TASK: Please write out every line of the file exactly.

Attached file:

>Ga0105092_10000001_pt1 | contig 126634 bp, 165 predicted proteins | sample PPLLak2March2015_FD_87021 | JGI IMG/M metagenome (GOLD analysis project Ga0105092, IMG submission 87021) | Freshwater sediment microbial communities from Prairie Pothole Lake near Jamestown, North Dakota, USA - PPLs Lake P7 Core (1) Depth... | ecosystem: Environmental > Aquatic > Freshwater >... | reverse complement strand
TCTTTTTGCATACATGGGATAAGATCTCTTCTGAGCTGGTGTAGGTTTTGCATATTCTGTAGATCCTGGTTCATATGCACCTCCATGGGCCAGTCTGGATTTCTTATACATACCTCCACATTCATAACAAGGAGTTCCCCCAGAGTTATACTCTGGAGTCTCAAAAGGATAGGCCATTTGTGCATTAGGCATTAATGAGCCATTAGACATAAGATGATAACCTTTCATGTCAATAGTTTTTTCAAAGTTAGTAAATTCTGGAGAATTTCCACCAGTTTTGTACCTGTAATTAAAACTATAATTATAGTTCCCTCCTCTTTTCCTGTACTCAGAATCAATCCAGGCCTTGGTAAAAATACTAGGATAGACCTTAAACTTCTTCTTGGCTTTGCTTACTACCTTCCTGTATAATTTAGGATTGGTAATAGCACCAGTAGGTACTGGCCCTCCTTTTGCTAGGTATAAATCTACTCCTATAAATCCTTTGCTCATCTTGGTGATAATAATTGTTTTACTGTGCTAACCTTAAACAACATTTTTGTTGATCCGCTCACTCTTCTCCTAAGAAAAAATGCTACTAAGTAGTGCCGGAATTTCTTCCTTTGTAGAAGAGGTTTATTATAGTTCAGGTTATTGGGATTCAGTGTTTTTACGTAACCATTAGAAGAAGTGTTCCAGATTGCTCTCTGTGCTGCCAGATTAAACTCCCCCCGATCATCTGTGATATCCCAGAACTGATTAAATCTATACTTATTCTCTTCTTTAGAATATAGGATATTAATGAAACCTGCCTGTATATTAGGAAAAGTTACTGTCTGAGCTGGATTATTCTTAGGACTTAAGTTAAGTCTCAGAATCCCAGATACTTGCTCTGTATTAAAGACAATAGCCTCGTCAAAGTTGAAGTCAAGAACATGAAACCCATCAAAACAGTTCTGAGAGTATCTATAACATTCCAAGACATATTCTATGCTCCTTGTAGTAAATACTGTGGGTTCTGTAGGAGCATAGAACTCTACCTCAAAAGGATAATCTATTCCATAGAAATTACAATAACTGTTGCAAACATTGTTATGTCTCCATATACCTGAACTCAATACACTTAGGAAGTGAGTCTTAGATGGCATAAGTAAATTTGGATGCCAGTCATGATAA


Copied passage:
>Ga0105092_10000001_pt1 | contig 126634 bp, 165 predicted proteins | sample PPLLak2March2015_FD_87021 | JGI IMG/M metagenome (GOLD analysis project Ga0105092, IMG submission 87021) | Freshwater sediment microbial communities from Prairie Pothole Lake near Jamestown, North Dakota, USA - PPLs Lake P7 Core (1) Depth... | ecosystem: Environmental > Aquatic > Freshwater >... | reverse complement strand
TCTTTTTGCATACATGGGATAAGATCTCTTCTGAGCTGGTGTAGGTTTTGCATATTCTGTAGATCCTGGTTCATATGCACCTCCATGGGCCAGTCTGGATTTCTTATACATACCTCCACATTCATAACAAGGAGTTCCCCCAGAGTTATACTCTGGAGTCTCAAAAGGATAGGCCATTTGTGCATTAGGCATTAATGAGCCATTAGACATAAGATGATAACCTTTCATGTCAATAGTTTTTTCAAAGTTAGTAAATTCTGGAGAATTTCCACCAGTTTTGTACCTGTAATTAAAACTATAATTATAGTTCCCTCCTCTTTTCCTGTACTCAGAATCAATCCAGGCCTTGGTAAAAATACTAGGATAGACCTTAAACTTCTTCTTGGCTTTGCTTACTACCTTCCTGTATAATTTAGGATTGGTAATAGCACCAGTAGGTACTGGCCCTCCTTTTGCTAGGTATAAATCTACTCCTATAAATCCTTTGCTCATCTTGGTGATAATAATTGTTTTACTGTGCTAACCTTAAACAACATTTTTGTTGATCCGCTCACTCTTCTCCTAAGAAAAAATGCTACTAAGTAGTGCCGGAATTTCTTCCTTTGTAGAAGAGGTTTATTATAGTTCAGGTTATTGGGATTCAGTGTTTTTACGTAACCATTAGAAGAAGTGTTCCAGATTGCTCTCTGTGCTGCCAGATTAAACTCCCCCCGATCATCTGTGATATCCCAGAACTGATTAAATCTATACTTATTCTCTTCTTTAGAATATAGGATATTAATGAAACCTGCCTGTATATTAGGAAAAGTTACTGTCTGAGCTGGATTATTCTTAGGACTTAAGTTAAGTCTCAGAATCCCAGATACTTGCTCTGTATTAAAGACAATAGCCTCGTCAAAGTTGAAGTCAAGAACATGAAACCCATCAAAACAGTTCTGAGAGTATCTATAACATTCCAAGACATATTCTATGCTCCTTGTAGTAAATACTGTGGGTTCTGTAGGAGCATAGAACTCTACCTCAAAAGGATAATCTATTCCATAGAAATTACAATAACTGTTGCAAACATTGTTATGTCTCCATATACCTGAACTCAATACACTTAGGAAGTGAGTCTTAGATGGCATAAGTAAATTTGGATGCCAGTCATGATAA